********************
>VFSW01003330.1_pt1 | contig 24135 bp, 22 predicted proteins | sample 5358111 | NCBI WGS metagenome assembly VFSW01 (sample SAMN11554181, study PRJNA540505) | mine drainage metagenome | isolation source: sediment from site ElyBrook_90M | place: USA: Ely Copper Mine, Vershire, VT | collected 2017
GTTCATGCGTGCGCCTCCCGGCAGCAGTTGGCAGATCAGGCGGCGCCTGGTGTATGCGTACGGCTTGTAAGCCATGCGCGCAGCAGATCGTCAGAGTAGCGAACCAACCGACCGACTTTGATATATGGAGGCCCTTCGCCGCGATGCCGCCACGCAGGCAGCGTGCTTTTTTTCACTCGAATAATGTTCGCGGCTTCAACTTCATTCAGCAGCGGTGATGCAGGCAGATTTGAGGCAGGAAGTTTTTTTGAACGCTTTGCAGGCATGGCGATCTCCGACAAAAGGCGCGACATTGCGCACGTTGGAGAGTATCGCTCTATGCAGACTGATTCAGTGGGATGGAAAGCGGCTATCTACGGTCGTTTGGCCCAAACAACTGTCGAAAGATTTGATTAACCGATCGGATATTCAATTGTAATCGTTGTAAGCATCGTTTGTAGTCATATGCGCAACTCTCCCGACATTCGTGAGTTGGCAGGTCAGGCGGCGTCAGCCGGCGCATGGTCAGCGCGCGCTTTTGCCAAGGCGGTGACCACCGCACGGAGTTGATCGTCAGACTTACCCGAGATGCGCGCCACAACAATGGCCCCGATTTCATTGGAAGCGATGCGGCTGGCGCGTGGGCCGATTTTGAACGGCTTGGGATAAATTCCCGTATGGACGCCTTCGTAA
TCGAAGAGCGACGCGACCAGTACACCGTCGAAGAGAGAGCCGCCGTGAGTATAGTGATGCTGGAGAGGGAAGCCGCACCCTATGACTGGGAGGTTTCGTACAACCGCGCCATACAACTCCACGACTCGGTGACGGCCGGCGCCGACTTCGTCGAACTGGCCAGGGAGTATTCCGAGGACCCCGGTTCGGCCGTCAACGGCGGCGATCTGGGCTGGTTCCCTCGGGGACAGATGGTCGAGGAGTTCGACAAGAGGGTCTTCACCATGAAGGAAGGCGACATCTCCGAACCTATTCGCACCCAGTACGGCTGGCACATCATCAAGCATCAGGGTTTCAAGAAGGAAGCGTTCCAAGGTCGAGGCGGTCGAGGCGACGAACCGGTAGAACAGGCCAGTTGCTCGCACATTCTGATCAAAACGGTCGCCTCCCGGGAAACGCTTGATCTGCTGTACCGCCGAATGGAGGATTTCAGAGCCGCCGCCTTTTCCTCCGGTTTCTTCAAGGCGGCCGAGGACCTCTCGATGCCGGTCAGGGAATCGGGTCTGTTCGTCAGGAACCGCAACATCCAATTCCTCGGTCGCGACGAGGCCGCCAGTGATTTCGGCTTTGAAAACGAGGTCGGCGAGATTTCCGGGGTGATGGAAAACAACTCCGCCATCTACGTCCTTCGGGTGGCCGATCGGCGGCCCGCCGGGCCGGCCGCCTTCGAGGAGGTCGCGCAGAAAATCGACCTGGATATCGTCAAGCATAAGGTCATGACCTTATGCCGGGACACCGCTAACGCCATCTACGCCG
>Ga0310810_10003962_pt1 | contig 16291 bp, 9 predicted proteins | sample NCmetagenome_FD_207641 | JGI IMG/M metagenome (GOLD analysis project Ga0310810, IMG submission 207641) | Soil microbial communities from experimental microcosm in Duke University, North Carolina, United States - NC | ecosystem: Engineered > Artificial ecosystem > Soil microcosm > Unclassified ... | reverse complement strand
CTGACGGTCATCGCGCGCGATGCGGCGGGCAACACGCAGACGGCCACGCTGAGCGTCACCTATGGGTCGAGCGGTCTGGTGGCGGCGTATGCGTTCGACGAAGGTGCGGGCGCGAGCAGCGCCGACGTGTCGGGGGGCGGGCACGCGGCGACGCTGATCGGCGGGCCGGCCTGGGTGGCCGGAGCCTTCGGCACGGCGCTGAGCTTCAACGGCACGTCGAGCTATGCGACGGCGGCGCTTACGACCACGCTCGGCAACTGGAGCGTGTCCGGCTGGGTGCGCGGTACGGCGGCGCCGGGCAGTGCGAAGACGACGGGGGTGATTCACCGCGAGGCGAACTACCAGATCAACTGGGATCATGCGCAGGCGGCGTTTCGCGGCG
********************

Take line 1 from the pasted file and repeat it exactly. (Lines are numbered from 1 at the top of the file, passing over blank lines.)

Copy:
>VFSW01003330.1_pt1 | contig 24135 bp, 22 predicted proteins | sample 5358111 | NCBI WGS metagenome assembly VFSW01 (sample SAMN11554181, study PRJNA540505) | mine drainage metagenome | isolation source: sediment from site ElyBrook_90M | place: USA: Ely Copper Mine, Vershire, VT | collected 2017